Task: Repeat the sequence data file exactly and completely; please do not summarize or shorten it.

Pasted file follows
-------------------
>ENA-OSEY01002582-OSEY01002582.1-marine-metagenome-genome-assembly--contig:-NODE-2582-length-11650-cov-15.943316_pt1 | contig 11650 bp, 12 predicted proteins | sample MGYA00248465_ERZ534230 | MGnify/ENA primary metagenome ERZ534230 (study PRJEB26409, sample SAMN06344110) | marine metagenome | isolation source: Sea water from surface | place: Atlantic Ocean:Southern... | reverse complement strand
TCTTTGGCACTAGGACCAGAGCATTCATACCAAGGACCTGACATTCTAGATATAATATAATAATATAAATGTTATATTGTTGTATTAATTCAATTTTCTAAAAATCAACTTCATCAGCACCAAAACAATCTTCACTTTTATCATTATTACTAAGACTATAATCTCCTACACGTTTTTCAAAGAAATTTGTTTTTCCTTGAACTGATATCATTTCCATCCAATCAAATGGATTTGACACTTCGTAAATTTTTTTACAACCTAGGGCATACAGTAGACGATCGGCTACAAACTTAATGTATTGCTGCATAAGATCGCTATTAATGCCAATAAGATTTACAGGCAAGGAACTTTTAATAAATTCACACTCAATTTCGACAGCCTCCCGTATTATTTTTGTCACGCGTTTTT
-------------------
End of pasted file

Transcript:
>ENA-OSEY01002582-OSEY01002582.1-marine-metagenome-genome-assembly--contig:-NODE-2582-length-11650-cov-15.943316_pt1 | contig 11650 bp, 12 predicted proteins | sample MGYA00248465_ERZ534230 | MGnify/ENA primary metagenome ERZ534230 (study PRJEB26409, sample SAMN06344110) | marine metagenome | isolation source: Sea water from surface | place: Atlantic Ocean:Southern... | reverse complement strand
TCTTTGGCACTAGGACCAGAGCATTCATACCAAGGACCTGACATTCTAGATATAATATAATAATATAAATGTTATATTGTTGTATTAATTCAATTTTCTAAAAATCAACTTCATCAGCACCAAAACAATCTTCACTTTTATCATTATTACTAAGACTATAATCTCCTACACGTTTTTCAAAGAAATTTGTTTTTCCTTGAACTGATATCATTTCCATCCAATCAAATGGATTTGACACTTCGTAAATTTTTTTACAACCTAGGGCATACAGTAGACGATCGGCTACAAACTTAATGTATTGCTGCATAAGATCGCTATTAATGCCAATAAGATTTACAGGCAAGGAACTTTTAATAAATTCACACTCAATTTCGACAGCCTCCCGTATTATTTTTGTCACGCGTTTTT